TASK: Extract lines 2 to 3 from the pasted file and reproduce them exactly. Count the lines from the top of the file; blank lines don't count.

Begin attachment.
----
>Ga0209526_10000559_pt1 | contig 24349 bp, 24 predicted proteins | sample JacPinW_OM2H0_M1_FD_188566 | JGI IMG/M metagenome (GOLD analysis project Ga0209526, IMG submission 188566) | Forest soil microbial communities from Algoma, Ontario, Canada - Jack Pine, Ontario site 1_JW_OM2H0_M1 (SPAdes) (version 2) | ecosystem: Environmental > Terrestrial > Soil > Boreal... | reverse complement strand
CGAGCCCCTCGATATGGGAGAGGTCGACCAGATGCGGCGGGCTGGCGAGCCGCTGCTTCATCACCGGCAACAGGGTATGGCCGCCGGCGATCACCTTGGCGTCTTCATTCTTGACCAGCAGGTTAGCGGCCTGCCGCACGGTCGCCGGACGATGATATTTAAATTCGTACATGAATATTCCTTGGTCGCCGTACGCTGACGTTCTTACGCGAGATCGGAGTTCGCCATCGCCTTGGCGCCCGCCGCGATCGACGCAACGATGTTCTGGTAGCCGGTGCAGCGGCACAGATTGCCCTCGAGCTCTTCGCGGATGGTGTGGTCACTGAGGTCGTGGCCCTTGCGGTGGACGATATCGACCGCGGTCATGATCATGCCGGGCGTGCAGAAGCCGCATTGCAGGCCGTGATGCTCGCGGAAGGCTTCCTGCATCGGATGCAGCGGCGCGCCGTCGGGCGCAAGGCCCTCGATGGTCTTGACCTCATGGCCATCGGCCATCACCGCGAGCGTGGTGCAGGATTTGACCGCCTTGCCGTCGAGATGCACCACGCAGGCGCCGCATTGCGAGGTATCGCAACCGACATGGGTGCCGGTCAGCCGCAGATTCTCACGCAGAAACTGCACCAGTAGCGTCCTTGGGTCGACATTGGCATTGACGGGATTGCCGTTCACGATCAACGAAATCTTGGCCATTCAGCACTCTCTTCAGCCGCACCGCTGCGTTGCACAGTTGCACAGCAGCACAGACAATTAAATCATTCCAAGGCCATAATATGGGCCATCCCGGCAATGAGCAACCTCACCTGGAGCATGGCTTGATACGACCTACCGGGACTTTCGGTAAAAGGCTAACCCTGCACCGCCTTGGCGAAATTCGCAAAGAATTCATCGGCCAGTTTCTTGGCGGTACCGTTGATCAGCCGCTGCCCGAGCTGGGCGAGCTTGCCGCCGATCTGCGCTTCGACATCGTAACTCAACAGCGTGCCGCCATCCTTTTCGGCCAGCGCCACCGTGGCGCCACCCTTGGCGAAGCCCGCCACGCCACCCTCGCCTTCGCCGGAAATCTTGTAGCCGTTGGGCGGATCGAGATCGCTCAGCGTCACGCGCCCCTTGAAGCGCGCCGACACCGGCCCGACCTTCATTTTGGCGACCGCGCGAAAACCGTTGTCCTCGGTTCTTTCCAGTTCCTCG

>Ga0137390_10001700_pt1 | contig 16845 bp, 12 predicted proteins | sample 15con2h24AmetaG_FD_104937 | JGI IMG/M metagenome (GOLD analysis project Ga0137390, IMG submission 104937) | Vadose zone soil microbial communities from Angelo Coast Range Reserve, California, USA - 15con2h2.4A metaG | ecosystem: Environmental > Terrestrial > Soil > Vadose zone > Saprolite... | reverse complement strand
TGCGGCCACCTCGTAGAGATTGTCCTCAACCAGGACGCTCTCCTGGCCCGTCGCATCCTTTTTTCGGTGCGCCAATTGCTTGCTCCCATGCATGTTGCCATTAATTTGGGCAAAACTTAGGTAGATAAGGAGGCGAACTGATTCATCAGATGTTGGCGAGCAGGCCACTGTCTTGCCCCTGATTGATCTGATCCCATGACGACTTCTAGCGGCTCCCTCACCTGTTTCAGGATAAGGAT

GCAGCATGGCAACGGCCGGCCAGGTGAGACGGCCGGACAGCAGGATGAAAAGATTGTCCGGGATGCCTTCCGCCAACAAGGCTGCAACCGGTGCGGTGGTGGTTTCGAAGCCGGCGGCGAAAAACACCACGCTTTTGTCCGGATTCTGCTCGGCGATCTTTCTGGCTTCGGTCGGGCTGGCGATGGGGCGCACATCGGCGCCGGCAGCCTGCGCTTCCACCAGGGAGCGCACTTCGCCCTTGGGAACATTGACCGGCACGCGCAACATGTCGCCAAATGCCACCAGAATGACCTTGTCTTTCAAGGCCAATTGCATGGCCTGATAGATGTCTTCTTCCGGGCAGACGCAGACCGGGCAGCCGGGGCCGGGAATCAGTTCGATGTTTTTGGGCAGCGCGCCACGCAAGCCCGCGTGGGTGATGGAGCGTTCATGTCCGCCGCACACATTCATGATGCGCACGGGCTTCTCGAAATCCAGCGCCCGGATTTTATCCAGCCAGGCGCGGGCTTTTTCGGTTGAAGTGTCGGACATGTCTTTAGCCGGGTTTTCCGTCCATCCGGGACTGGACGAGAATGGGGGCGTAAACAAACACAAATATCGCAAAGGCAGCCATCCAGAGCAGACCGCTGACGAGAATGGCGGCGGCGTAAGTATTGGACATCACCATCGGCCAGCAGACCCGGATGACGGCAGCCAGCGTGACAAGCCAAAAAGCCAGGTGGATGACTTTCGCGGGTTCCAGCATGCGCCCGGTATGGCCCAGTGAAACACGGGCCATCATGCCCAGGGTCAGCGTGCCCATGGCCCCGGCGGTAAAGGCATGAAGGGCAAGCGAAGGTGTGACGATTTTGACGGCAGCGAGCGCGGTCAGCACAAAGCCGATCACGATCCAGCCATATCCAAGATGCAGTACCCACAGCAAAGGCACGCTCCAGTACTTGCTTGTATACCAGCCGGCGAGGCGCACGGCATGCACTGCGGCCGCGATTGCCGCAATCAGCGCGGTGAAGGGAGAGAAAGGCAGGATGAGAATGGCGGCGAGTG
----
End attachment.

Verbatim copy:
CGAGCCCCTCGATATGGGAGAGGTCGACCAGATGCGGCGGGCTGGCGAGCCGCTGCTTCATCACCGGCAACAGGGTATGGCCGCCGGCGATCACCTTGGCGTCTTCATTCTTGACCAGCAGGTTAGCGGCCTGCCGCACGGTCGCCGGACGATGATATTTAAATTCGTACATGAATATTCCTTGGTCGCCGTACGCTGACGTTCTTACGCGAGATCGGAGTTCGCCATCGCCTTGGCGCCCGCCGCGATCGACGCAACGATGTTCTGGTAGCCGGTGCAGCGGCACAGATTGCCCTCGAGCTCTTCGCGGATGGTGTGGTCACTGAGGTCGTGGCCCTTGCGGTGGACGATATCGACCGCGGTCATGATCATGCCGGGCGTGCAGAAGCCGCATTGCAGGCCGTGATGCTCGCGGAAGGCTTCCTGCATCGGATGCAGCGGCGCGCCGTCGGGCGCAAGGCCCTCGATGGTCTTGACCTCATGGCCATCGGCCATCACCGCGAGCGTGGTGCAGGATTTGACCGCCTTGCCGTCGAGATGCACCACGCAGGCGCCGCATTGCGAGGTATCGCAACCGACATGGGTGCCGGTCAGCCGCAGATTCTCACGCAGAAACTGCACCAGTAGCGTCCTTGGGTCGACATTGGCATTGACGGGATTGCCGTTCACGATCAACGAAATCTTGGCCATTCAGCACTCTCTTCAGCCGCACCGCTGCGTTGCACAGTTGCACAGCAGCACAGACAATTAAATCATTCCAAGGCCATAATATGGGCCATCCCGGCAATGAGCAACCTCACCTGGAGCATGGCTTGATACGACCTACCGGGACTTTCGGTAAAAGGCTAACCCTGCACCGCCTTGGCGAAATTCGCAAAGAATTCATCGGCCAGTTTCTTGGCGGTACCGTTGATCAGCCGCTGCCCGAGCTGGGCGAGCTTGCCGCCGATCTGCGCTTCGACATCGTAACTCAACAGCGTGCCGCCATCCTTTTCGGCCAGCGCCACCGTGGCGCCACCCTTGGCGAAGCCCGCCACGCCACCCTCGCCTTCGCCGGAAATCTTGTAGCCGTTGGGCGGATCGAGATCGCTCAGCGTCACGCGCCCCTTGAAGCGCGCCGACACCGGCCCGACCTTCATTTTGGCGACCGCGCGAAAACCGTTGTCCTCGGTTCTTTCCAGTTCCTCG

>Ga0137390_10001700_pt1 | contig 16845 bp, 12 predicted proteins | sample 15con2h24AmetaG_FD_104937 | JGI IMG/M metagenome (GOLD analysis project Ga0137390, IMG submission 104937) | Vadose zone soil microbial communities from Angelo Coast Range Reserve, California, USA - 15con2h2.4A metaG | ecosystem: Environmental > Terrestrial > Soil > Vadose zone > Saprolite... | reverse complement strand